With a Hollywood history which spans in house music production, film composing and acting, the work of cinematic everyman who was Frank De Vol could easily fill a book.
While perhaps serving as a lesser-known footnote amidst the career arc of De Vol, the composer’s score for 1967’s The Dirty Dozen impresses nonetheless, particularly when given the five star Film Score Monthly treatment. Indeed, the addition of these exhaustive thematic and musical liner notes makes this Dirty Dozen experience sound even more authentic and life-like, blowing away FSM’s bare-bones competitors in the process.
Musically, De Vol’s approach here with The Dirty Dozen is surprisingly subdued most of the time, particularly considering how action packed, violent and controversial this Robert Aldritch film was upon its original release. While De Vol’s cues do occasionally mirror the explosions and gunfire from stars Lee Marvin, Charles Bronson, Jim Brown, John Cassavetes, Ernest Borgnine and Telly Sevalas, the bulk of the film’s score consists of bombastic march music and Americana cues, tying into the film’s WWII, anti-Nazi, pro-Ally stance.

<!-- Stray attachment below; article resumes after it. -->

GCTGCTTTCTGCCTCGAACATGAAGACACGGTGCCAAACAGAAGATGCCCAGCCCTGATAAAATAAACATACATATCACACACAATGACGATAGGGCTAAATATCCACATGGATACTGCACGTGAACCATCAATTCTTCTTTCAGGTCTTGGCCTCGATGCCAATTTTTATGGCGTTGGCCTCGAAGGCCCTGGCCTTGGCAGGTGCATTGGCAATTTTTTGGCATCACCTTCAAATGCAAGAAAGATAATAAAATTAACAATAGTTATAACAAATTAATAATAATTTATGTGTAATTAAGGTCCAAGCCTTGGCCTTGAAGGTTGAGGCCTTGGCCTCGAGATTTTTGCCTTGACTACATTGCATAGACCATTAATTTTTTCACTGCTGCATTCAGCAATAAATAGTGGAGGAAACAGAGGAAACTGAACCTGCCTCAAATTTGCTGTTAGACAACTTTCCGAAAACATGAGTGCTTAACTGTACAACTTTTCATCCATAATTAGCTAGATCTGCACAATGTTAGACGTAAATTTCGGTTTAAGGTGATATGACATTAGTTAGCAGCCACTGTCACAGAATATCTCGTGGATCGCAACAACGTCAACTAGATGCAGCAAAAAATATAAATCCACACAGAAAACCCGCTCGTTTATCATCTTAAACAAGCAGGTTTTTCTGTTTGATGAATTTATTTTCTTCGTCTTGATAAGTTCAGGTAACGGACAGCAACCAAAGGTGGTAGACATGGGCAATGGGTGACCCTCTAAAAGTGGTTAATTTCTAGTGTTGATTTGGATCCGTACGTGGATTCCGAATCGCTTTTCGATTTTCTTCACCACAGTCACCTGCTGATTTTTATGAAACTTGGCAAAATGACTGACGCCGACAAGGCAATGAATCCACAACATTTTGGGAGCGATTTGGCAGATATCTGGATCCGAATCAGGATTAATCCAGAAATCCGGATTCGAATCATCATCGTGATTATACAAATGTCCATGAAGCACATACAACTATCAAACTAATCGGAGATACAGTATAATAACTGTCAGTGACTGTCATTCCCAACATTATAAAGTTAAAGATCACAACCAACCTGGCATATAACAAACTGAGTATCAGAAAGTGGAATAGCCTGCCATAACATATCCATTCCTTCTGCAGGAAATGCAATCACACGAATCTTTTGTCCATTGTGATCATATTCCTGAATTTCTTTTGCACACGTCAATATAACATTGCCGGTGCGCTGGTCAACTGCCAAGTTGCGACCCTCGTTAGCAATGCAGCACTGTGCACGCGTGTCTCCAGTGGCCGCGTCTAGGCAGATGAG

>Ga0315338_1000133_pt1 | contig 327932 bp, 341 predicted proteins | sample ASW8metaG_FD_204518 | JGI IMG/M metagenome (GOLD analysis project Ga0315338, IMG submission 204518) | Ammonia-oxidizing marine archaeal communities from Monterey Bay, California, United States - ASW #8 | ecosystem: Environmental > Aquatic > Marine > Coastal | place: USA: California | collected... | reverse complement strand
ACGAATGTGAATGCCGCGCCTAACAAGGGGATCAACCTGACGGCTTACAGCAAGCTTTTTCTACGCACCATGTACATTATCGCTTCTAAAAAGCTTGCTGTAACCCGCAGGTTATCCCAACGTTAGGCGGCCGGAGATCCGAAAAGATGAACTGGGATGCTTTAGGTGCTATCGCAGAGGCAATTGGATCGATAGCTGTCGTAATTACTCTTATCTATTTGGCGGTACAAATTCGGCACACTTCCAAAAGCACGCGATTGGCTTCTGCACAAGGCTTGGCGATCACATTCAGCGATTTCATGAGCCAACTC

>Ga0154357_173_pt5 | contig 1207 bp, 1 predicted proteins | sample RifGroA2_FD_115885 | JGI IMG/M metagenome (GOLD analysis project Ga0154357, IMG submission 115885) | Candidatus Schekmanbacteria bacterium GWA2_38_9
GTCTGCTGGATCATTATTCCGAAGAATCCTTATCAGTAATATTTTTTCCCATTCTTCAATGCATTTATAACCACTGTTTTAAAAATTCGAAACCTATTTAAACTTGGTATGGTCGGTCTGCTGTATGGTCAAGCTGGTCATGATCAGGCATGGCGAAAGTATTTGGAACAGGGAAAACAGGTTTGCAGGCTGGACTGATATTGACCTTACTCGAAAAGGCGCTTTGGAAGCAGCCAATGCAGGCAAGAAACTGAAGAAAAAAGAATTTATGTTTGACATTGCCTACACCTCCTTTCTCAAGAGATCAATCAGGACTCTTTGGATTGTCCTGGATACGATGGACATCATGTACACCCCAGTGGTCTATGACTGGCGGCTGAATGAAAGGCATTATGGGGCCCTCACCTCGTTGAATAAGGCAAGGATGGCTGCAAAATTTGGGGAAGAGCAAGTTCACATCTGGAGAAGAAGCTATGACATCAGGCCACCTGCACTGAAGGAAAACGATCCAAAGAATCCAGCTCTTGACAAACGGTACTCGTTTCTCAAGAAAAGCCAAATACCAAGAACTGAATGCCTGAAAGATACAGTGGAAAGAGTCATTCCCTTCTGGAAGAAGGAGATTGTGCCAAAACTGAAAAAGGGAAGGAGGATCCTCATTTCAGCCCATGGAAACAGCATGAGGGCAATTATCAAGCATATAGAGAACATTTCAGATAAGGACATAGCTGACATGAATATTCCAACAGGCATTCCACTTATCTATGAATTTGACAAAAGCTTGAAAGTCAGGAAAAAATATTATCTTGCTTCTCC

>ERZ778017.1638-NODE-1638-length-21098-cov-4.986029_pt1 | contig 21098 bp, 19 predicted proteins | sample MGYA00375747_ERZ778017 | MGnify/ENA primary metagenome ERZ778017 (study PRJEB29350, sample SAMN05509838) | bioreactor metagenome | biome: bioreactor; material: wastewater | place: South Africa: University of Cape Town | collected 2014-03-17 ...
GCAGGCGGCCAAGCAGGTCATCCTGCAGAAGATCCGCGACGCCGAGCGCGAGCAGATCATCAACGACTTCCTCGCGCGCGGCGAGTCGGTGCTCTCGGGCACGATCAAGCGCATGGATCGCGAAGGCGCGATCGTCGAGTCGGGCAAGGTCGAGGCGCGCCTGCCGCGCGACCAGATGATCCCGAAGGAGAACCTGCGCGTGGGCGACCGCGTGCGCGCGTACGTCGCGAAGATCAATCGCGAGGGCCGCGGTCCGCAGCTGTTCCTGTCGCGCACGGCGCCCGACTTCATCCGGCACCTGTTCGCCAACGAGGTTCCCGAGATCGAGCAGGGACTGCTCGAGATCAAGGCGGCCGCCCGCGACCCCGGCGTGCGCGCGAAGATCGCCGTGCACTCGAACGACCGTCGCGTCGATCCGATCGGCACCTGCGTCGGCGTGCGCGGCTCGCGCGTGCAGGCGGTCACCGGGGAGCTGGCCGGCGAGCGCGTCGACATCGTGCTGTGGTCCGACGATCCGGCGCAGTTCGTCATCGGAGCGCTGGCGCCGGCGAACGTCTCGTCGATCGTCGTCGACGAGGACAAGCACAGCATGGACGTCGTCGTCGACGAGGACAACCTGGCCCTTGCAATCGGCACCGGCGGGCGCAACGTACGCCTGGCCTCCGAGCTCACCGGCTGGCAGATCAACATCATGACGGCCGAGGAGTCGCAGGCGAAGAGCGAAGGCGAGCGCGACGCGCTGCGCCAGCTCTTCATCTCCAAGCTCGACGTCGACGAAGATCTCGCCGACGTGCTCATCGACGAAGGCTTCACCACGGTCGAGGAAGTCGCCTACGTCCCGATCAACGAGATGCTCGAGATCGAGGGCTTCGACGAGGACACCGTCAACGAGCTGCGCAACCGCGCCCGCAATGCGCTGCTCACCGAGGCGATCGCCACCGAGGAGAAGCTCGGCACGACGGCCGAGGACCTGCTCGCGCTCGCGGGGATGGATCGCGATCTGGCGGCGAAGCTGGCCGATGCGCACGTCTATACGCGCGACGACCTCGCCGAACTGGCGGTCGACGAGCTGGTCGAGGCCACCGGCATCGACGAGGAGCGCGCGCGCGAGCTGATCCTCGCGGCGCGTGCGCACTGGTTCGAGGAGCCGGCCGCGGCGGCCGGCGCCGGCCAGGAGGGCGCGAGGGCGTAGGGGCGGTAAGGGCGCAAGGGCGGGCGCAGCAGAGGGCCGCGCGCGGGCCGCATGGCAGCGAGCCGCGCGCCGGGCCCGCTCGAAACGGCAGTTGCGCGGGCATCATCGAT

While some may be surprised with De Vol’s choice to utilize traditional, ‘Yankee Doodle’ type themes, the score is nicely offset with big band horns and surging strings, although quite often De Vol doesn’t seem to hold on to a nice idea for a long enough time to make a proper impact. The lack of a truly memorable/impactful theme also hampers down the score’s success, similar to Italian composer Francisco De Masi’s own score to the legendary Dirty Dozen rip off, director Enzo G. Castellari’s The Inglorious Bastards from 1978.
Regardless, De Vol’s extended score-lovingly restored here with ten bonus cues from FSM-should serve fans of the original film just fine, bringing back tons of suitably fond memories of this extremely violent and cult film.
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